dslreports logo
site
 
    All Forums Hot Topics Gallery
spc

spacer




how-to block ads


Search Topic:
uniqs
12
share rss forum feed

kherr
Premium
join:2000-09-04
Collinsville, IL
reply to Dogfather

Re: Nothing new

Wasn't that clause struck down by the courts when other telcos (ATT anyway) tried to sneak it in ???



dispatcher21
911 Where is your emergency?

join:2004-01-22
united state
kudos:1

1 edit

I also thought that a federal court stated that arbitration clauses were invalid.

Edit: Here is one story I found on the court case »www.consumeraffairs.com/news04/2···ion.html I am sure there are more.



CConverse

join:2006-01-31
Syracuse, NY

Who cares if there are arbitration clauses anyway? Most ISP TOS basically remove all responsibility from the companies as far as honest service provision and billing goes. Even if you tried to sue them, you'd lose because the companies' TOS states that if (insert complaint here) occurs, It's not their fault and the end user is responsible. If there even is an anti-arbitration clause, it's probably put in there to stop the whiners from wasting everyone's time and money.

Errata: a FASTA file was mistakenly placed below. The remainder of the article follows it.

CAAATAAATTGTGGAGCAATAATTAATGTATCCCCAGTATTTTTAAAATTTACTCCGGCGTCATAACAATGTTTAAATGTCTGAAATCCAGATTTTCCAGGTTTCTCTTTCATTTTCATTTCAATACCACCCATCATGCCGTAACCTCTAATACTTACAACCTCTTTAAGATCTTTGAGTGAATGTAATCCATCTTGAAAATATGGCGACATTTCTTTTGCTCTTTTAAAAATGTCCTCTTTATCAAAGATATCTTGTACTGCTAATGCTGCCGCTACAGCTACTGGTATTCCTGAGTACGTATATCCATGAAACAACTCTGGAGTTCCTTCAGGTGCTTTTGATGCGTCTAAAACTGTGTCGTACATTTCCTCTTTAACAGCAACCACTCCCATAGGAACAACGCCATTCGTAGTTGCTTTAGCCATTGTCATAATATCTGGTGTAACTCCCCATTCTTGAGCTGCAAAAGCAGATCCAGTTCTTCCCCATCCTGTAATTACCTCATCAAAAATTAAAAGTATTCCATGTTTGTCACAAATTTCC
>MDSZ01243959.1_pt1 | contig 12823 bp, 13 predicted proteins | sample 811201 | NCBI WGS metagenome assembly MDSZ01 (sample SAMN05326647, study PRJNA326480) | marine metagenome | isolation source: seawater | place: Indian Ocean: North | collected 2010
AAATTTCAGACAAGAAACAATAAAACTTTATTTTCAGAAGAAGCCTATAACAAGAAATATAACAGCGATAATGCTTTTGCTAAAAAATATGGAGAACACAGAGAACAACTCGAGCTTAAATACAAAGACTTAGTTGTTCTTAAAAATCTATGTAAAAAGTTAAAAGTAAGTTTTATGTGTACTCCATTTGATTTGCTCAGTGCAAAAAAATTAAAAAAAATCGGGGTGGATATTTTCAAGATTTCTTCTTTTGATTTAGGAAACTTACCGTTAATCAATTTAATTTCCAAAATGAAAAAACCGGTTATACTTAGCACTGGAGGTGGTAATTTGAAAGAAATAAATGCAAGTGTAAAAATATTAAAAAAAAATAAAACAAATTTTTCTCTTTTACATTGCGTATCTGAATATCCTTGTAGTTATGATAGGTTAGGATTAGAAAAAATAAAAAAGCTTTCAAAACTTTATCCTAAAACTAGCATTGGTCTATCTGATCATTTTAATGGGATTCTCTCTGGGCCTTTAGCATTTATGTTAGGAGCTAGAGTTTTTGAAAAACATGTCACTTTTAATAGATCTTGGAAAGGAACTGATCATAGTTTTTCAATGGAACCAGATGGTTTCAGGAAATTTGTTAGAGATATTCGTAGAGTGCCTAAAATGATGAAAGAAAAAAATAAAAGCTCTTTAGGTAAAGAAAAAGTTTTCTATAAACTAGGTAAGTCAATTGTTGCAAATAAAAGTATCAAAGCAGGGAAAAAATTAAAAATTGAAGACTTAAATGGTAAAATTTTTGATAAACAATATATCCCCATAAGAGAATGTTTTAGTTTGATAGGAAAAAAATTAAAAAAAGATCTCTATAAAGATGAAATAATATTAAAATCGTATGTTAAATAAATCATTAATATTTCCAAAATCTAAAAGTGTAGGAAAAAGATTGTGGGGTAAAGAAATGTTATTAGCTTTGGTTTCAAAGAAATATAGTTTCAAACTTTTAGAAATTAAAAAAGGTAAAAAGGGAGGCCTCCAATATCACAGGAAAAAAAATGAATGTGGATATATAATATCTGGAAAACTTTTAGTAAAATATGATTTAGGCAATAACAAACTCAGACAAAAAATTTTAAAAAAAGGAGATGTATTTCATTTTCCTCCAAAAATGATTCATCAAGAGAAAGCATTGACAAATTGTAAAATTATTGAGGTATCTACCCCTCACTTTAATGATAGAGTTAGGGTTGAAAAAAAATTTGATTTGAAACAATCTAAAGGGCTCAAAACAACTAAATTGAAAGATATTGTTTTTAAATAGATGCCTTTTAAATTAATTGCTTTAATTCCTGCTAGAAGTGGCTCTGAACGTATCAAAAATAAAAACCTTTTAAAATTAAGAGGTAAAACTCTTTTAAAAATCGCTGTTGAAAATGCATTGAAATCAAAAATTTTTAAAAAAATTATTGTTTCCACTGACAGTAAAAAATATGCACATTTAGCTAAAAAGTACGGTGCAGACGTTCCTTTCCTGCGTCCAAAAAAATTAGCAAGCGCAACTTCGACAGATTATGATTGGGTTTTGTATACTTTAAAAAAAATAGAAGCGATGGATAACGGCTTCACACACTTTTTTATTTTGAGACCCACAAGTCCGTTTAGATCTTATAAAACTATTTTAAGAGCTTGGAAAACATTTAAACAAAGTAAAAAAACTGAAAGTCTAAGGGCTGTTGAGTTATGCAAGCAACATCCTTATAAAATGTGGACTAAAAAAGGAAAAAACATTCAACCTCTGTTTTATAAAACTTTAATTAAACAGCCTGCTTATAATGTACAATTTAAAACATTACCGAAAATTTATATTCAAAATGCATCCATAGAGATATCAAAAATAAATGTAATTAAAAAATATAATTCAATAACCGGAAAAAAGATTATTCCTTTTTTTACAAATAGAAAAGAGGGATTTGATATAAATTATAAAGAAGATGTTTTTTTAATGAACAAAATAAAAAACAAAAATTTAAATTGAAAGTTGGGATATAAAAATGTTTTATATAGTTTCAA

Unreasonable

join:2007-10-15
Portland, OR

Wow.

You really have NO knowledge of contracts.
I'm no lawyer, but we all have to deal with contracts.

The stuff in the TOS is the company's stated position.

It has zero force of law unless and until it's vetted through the courts. And it's a guaranteed fact that most clauses in these formula contracts would never ever be upheld by any court.

The arbitration clause is just a scare tactic to try to dissuade you from more formal legal remedies where the balance of power shifts to the weaker party.

Your best protection is to agree without ever reading the documents.

Since this is common practice, and the writers of these contracts know this, and take steps to promote keeping the other party in the dark, the odds of them ever being able to enforce any of it are remote.

Having the contract online further advances the consumer's position. Normally, both parties would have the opportunity to edit the contractual documents until a satisfactory 'meeting of the minds' is reached.

With an after the fact 'agreement' presented in a way to make negotiation impractical, I have no doubt that any court would toss it with a quickness.

If I were ever in a dispute, I would simply take the position that the agreement was entered into under duress, there was no meeting of the minds, and that it's null and void.

I would decline any arbitration attempt and proceed with civil action unless the other party were to make me whole.